Just another traveler on life’s highway hanging out in the slow lane. It’s quiet. It’s peaceful. Beyond the horizon is rest calling my name. Green pastures, still waters, my cup is overflowing.
Do you know your roots? In 1976 I began a project which lasted several years researching the family tree. Fortunately, my family had lived in the region comprising Northumberland County, Pennsylvania, since before the Revolutionary War. Equally fortunate was the fact that all the old county records were stored at the courthouse in the basement which in colonial times served as the county jail. Nothing yet was transferred to digital and we amateur genealogists were allowed into the dungeon to do our research from the written transcripts. It was dank and musty down there in the numerous jail cells and it was not difficult to imagine prisoners scurrying about amongst the multitude of books containing wills, land deeds and orphan’s court records. For treasure hunters like myself the time spent there was an adventure through days long past.
I don’t believe I fully appreciated the convenience of all my family history being in one courthouse and one library within 30 miles of my home. My maternal Snyder side of the family changed the spelling from Schneider in the 1860s to 1880s. The Browns migrated from Europe as Brauns in the late 1700s. Himmel’s Church in Rebuck, Pennsylvania, is the resting place of my forefathers, Schneiders and Brauns, with headstones among the very first of the burial plots in the church cemetery. Himmel’s was founded in 1773.
Our Germanic community lived in relative isolation in the Schwaben Creek Valley of central Pennsylvania having settled there from Berks County, Pennsylvania, in the mid 1700s. The Pennsylvania Dutch which was spoken was called “low German” in contrast to written German which was referred to as “high German”. There are similarities, but centuries of geographic separation from the mother country made it difficult to read the Bibles which were written in high or “hoch” German. Many of the words were vastly unrecognizable. My grandparents did not learn English until entering school. I was not encouraged to learn the Dutch dialect as it was considered too common, but I understood when family members and neighbors spoke in Dutch.
Further stories of an early migration to America in the 1600s by my people is interesting but I was never able to verify the accounts written in volumes by local historians. We knew for certain that my ancestors escaped religious and social persecution in lands that are now Germany, that they fled to England and from there indentured themselves to landowners in the ‘new world’.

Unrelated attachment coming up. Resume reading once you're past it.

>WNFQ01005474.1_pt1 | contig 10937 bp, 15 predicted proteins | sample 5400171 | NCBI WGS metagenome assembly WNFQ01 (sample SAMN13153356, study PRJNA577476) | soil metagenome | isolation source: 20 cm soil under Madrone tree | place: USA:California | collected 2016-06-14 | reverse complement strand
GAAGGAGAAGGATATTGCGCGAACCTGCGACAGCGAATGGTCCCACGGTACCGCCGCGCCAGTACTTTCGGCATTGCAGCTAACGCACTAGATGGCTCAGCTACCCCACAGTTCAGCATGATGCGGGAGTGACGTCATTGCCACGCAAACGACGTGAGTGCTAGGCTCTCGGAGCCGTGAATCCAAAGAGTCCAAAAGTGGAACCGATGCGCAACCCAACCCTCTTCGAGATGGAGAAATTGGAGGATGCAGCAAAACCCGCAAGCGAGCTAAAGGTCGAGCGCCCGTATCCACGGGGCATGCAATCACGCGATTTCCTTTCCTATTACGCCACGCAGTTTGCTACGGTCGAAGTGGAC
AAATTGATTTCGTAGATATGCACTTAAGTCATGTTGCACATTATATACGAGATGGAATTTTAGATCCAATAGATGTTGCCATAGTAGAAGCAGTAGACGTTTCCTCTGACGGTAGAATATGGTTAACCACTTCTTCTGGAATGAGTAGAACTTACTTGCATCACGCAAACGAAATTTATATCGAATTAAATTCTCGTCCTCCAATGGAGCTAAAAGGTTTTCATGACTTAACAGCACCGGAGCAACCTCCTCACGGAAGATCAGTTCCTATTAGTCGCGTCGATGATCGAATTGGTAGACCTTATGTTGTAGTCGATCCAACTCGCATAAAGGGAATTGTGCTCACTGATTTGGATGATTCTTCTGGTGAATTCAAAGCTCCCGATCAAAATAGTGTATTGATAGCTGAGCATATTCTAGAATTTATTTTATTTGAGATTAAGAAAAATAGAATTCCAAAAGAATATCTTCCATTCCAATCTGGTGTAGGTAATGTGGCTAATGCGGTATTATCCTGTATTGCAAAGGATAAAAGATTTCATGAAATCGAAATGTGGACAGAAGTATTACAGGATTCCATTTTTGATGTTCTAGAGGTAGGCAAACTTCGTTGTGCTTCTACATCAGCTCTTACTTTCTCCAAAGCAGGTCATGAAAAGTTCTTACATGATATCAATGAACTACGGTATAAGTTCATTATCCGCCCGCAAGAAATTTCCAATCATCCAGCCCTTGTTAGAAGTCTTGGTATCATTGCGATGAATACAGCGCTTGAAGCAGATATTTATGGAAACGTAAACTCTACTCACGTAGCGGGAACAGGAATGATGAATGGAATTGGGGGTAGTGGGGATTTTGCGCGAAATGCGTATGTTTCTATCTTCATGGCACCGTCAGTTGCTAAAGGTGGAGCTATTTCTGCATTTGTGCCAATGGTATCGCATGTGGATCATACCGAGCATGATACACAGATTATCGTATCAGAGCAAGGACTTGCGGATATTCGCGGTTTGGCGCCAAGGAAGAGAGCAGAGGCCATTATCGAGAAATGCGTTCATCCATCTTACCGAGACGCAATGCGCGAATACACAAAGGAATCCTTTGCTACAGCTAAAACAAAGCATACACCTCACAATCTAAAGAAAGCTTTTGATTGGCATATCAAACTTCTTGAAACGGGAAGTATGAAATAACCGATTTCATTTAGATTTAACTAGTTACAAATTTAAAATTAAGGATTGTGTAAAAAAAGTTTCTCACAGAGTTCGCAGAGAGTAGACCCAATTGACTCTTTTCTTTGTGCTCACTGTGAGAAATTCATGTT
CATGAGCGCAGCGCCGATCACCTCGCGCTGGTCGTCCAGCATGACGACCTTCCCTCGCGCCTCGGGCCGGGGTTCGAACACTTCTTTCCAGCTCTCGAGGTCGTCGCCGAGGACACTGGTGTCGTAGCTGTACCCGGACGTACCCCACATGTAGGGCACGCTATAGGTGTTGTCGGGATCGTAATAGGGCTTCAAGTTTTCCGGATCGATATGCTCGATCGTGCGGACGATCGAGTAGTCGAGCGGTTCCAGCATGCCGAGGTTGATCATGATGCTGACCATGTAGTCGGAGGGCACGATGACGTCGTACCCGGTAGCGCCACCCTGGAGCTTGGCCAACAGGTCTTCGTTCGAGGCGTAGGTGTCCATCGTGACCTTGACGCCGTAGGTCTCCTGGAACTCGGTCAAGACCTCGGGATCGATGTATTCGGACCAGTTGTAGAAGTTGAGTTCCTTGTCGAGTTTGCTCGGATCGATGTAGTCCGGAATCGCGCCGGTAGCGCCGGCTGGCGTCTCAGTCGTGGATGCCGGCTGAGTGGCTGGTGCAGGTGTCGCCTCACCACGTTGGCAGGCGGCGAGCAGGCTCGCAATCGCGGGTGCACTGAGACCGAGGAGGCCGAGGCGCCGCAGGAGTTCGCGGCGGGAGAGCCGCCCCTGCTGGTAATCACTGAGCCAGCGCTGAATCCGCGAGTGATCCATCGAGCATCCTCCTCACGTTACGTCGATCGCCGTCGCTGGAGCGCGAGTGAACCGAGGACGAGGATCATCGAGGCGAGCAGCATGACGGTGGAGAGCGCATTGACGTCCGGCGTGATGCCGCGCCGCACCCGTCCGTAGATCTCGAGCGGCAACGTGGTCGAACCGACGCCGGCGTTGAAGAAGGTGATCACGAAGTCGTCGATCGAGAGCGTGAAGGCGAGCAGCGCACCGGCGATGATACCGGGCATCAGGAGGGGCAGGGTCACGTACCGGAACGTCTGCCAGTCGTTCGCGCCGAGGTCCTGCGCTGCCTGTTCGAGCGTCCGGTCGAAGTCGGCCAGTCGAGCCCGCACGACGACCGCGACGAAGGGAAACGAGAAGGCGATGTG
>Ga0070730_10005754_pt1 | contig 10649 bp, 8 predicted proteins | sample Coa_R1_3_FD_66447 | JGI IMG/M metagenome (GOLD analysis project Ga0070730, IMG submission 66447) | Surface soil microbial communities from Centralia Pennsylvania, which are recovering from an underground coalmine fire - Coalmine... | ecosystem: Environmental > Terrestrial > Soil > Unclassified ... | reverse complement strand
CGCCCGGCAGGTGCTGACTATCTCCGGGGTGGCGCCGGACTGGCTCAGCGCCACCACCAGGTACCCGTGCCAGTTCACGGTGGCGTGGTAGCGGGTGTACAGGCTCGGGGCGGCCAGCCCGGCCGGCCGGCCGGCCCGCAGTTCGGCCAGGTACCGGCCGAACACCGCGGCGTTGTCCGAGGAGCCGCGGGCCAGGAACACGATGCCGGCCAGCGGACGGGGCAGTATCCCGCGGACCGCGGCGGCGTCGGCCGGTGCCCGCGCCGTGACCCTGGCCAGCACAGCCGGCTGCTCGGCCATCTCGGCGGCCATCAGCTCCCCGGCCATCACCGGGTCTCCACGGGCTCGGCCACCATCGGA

My people did not immigrate to America because they were weary of the wonderful life they were having in their native lands. They did not come here to take advantage of native inhabitants. They came here because they had nothing and were willing to sacrifice their nothingness for hope in a new land. They did not speak the predominant English language, did not bow to the predominant God, and did not have any assurance of a better life. All they wanted was to start anew in peaceful observance of their traditions and heritage, to raise families without fear of persecution, and to share the bounty of a new beginning.
Sounds like some other immigrants about whom we hear today. My people did not have a statue in New York Harbor to welcome them with a torch and encouraging words, but when others followed their footsteps, I am sure they said, “Welcome neighbor, we have plenty to share. Enjoy the bounty with us which the good Lord has provided.”
Yes, I know they would have said that. That’s who we were back then and that’s who we are now.
“Give me your tired, your poor, your huddled masses yearning to breathe free, the wretched refuse of your teeming shore. Send these , the homeless, tempest-tost to me, I lift my lamp beside the golden door.” Emma Lazarus – THE NEW COLOSSUS
Our words are perhaps not as eloquent, but Emma Lazarus speaks to who we are. We have been in the shoes of the homeless and tempest-tost and we will remember.